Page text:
|Scioscia to check with MLB concerning ejections|
Written by Daniel Paulling (Contact & Archive) on May 17, 2009
As reported by the AHP blog, Angels pitcher John Lackey was ejected after throwing two pitches in his season debut Saturday. His first pitch was behind the head of Rangers second baseman Ian Kinsler, and the second one plunked Kinsler in the rib cage.
Angels manager Mike Scioscia plans to discuss the matter with MLB, writes Mike DiGiovanna of the Los Angeles Times.
Manager Mike Scioscia plans to contact Bob Watson, baseball's vice president of discipline, rules and on-field operations, and Mike Port, vice president of umpiring, in an effort to get some clarification on rules regarding warnings and ejections.
Last week in Anaheim, before a series between the Angels and Red Sox, umpires put the teams on alert because of the Josh Beckett-sparked benches-clearing incident between the teams the previous time they met, on April 12.
When Boston right-hander Justin Masterson threw a pitch behind the back of Torii Hunter, both benches were warned, meaning another similar pitch would result in the ejection of the pitcher and that pitcher's manager.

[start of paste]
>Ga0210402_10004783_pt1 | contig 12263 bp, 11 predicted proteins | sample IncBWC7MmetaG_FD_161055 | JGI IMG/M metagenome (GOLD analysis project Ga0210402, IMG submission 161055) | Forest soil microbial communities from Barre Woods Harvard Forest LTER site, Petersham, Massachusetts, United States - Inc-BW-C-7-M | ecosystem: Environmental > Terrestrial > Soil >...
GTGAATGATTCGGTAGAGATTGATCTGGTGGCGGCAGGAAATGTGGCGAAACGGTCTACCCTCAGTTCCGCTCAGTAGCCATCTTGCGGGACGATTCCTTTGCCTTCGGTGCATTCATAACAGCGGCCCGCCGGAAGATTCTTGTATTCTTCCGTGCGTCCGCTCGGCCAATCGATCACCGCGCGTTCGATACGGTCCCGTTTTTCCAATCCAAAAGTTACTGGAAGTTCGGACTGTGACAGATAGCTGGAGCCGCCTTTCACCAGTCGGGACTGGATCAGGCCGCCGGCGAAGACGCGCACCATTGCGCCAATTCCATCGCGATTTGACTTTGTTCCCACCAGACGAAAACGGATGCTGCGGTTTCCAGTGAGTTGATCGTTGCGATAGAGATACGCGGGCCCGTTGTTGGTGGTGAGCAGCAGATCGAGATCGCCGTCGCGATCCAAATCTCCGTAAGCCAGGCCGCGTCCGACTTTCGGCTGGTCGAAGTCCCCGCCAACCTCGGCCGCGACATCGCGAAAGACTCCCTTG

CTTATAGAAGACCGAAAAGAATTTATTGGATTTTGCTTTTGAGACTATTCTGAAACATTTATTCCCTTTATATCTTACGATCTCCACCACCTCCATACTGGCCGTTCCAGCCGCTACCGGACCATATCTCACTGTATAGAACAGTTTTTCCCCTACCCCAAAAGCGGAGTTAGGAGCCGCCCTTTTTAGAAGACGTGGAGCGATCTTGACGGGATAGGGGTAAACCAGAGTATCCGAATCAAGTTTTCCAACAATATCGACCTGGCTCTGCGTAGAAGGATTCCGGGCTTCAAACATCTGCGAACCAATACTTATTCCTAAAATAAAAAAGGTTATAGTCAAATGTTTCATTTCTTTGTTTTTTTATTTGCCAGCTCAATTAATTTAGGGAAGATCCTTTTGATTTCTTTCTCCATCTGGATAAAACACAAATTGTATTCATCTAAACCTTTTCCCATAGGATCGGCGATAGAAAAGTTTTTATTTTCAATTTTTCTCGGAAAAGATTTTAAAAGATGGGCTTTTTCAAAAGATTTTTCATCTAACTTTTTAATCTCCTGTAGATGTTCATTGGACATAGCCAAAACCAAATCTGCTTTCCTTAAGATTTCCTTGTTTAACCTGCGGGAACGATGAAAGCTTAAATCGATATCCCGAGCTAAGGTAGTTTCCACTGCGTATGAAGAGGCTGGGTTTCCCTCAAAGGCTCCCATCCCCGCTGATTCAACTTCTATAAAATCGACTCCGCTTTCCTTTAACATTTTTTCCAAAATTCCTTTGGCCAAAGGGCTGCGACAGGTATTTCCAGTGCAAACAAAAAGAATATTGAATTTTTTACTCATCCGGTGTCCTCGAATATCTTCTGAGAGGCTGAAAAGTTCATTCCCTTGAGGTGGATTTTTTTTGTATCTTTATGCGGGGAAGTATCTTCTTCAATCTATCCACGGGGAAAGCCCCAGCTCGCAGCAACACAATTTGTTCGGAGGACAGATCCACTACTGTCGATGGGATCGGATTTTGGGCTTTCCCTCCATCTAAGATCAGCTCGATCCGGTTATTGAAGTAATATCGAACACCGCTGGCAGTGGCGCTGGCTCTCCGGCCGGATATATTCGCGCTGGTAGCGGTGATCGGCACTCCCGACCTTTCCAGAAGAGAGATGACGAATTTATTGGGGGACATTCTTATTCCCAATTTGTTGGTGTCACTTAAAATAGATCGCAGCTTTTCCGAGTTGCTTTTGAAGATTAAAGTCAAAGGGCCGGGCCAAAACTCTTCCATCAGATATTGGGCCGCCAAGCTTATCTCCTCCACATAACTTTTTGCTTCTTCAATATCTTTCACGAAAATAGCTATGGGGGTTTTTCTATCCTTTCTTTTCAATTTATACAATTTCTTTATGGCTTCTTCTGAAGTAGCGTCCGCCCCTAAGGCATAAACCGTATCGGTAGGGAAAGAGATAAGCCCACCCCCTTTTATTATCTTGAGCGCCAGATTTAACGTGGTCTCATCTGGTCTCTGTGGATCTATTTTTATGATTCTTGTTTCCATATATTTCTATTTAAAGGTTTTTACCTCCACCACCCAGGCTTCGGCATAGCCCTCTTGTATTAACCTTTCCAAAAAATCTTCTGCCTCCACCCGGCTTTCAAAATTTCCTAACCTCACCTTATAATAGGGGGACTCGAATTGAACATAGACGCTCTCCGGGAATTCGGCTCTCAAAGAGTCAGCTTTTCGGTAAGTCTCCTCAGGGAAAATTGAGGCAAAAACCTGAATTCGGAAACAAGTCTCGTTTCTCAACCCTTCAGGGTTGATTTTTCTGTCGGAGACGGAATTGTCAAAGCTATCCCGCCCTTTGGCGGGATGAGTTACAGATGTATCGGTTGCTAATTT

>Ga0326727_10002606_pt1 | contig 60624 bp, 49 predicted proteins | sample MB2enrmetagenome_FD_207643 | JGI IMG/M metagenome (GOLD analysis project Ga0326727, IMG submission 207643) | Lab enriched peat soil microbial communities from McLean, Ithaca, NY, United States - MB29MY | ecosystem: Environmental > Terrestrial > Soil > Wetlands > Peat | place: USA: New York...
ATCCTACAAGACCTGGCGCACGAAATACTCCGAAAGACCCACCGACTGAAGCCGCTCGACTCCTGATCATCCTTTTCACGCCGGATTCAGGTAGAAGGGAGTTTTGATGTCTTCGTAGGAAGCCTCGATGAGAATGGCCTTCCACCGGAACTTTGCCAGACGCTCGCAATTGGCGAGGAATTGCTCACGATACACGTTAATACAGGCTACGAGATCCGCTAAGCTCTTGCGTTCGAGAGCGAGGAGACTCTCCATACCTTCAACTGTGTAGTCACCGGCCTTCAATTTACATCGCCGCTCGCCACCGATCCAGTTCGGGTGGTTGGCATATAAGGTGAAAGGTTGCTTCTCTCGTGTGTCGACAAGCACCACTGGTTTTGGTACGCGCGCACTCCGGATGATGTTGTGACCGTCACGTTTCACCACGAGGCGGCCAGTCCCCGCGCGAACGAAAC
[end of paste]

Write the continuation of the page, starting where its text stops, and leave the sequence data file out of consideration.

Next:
But there was no such "heads up" from the umpires before this weekend's Angels-Rangers series and no warning when John Lackey threw his first pitch of the game behind the head of Rangers leadoff batter Ian Kinsler.
When Lackey hit Kinsler with his next pitch, he was ejected by home-plate umpire Bob Davidson.
"We have to get this criteria uniform, because I've seen it happen against us, and a lot of leeway is given, and we didn't get that today," Scioscia said. "As wrong as we know Bob was in his evaluation, it certainly wasn't John's intent to hit Kinsler.
"They gave us a heads up against Boston, the ball goes behind a guy's back, there's a warning. Today, no heads up was given; unfortunately, John's first two pitches, he's trying to go inside and he hits Kinsler. But the intent wasn't there."
Scioscia has said his team doesn't play that way, and I believe him. The Angels have a strong reputation as a good team throughout the major leagues, and it difficult to think Scioscia would tell his pitcher to headhunt to start a game. Why would the Angels want Kinsler on base, especially in front of a power Rangers lineup?
Lackey was also making his major league debut. It doesn't make sense for him to be headhunting in this incident. He's trying to go out there and give his team a few innings, especially with the Angels bullpen pitching as badly as it has been.
Lackey's ejection was a strange one by home-plate umpire Bob Davidson. I don't think the intent to do harm was there.